When the subject of counterfeit mitigation and avoidance comes up you generally find a couple of areas that people focus on: standards, test/inspection, and tagging.
Tagging can involve many things, including specially etched marks, marks that show up only under certain lights, rare earth tags, and DNA tags. In general, these marks rely one or more of the following requirements:
Sufficient complexity that it is impossible to reproduce, such as DNA marking.
A specific “recipe” or mixture that could be analyzed for authenticity, such as rare earth or spectral tags.
Traceability either back to the original manufacturer or an identified point in the supply chain, such as etched “coded” images.
Possible to match up with specific, known manufacturing details, such as encrypted verification codes or “enrolled” surface maps.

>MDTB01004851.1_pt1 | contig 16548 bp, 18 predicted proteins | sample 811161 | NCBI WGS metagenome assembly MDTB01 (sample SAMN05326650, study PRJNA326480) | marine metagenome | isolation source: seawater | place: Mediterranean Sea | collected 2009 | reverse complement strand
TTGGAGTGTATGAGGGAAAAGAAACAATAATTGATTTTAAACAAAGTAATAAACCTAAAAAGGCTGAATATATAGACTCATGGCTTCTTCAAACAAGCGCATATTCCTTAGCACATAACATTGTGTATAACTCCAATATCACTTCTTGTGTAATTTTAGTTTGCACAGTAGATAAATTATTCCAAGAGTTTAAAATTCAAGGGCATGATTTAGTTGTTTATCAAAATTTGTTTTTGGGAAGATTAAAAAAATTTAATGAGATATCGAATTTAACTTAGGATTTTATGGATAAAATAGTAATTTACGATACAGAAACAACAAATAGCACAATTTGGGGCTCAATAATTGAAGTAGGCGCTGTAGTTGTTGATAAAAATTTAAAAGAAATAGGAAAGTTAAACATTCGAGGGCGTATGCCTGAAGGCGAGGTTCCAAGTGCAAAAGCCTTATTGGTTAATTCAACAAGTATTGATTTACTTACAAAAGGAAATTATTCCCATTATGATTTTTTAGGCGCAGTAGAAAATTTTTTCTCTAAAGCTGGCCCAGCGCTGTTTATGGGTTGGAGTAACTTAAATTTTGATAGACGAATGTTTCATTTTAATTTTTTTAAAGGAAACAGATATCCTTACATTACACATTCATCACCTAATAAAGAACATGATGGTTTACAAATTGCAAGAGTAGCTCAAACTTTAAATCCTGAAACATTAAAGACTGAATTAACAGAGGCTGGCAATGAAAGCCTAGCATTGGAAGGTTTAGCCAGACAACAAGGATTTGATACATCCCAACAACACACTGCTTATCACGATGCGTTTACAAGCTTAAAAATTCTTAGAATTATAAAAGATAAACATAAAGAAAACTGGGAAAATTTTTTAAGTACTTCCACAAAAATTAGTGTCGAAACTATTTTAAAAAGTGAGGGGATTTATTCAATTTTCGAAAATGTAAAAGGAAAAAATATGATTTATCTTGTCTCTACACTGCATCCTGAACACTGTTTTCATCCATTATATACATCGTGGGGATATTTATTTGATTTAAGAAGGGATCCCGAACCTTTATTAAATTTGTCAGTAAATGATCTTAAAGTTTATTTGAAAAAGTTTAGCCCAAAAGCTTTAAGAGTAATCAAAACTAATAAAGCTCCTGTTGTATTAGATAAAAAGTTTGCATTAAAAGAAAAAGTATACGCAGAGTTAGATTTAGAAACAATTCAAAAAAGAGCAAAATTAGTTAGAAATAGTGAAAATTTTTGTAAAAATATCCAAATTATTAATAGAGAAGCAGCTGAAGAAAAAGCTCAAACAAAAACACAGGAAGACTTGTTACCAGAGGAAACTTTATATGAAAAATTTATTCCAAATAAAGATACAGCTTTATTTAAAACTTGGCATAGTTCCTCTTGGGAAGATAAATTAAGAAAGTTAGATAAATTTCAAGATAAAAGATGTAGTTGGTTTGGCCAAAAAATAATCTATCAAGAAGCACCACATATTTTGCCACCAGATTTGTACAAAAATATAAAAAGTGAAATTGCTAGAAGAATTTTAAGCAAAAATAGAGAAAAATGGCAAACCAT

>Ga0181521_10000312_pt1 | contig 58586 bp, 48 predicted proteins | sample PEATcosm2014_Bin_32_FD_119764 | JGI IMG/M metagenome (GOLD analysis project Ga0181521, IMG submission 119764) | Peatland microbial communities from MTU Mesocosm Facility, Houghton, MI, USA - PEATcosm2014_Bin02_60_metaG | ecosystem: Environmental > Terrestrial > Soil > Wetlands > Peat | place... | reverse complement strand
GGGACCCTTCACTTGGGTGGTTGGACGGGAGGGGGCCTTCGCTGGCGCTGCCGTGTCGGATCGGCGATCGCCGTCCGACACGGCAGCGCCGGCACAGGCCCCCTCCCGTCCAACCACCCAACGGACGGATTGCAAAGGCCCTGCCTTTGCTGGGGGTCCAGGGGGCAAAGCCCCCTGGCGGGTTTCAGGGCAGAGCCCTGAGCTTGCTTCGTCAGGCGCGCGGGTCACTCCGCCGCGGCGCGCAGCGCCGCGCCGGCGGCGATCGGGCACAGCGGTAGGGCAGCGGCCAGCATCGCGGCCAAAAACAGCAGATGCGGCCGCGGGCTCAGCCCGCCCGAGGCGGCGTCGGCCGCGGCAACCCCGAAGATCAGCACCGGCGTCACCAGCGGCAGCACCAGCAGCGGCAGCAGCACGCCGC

Unfortunately, to be truly effective, tags should be applied before they leave the manufacturer (impractical for several reasons), and even then they won’t solve supply chain issues.
The embedded supply chain is critical when it comes to managing legacy systems and the need for cross-industry collaboration to ensure quality, non-counterfeit parts is not to be underestimated. However, as a company who works on the system level, we have found it is too easy to stay focused on the symptom of counterfeits without looking at the bigger picture: the need to support an entire legacy program. This is why we are looking forward to sharing more about this subject at the upcoming SMTA International conference, where Kaye Porter will be presenting her latest paper: Legacy Management: Cross-Industry Sustaining Engineering and Managing Obsolescence Counterfeit Risk.
The GDCA Team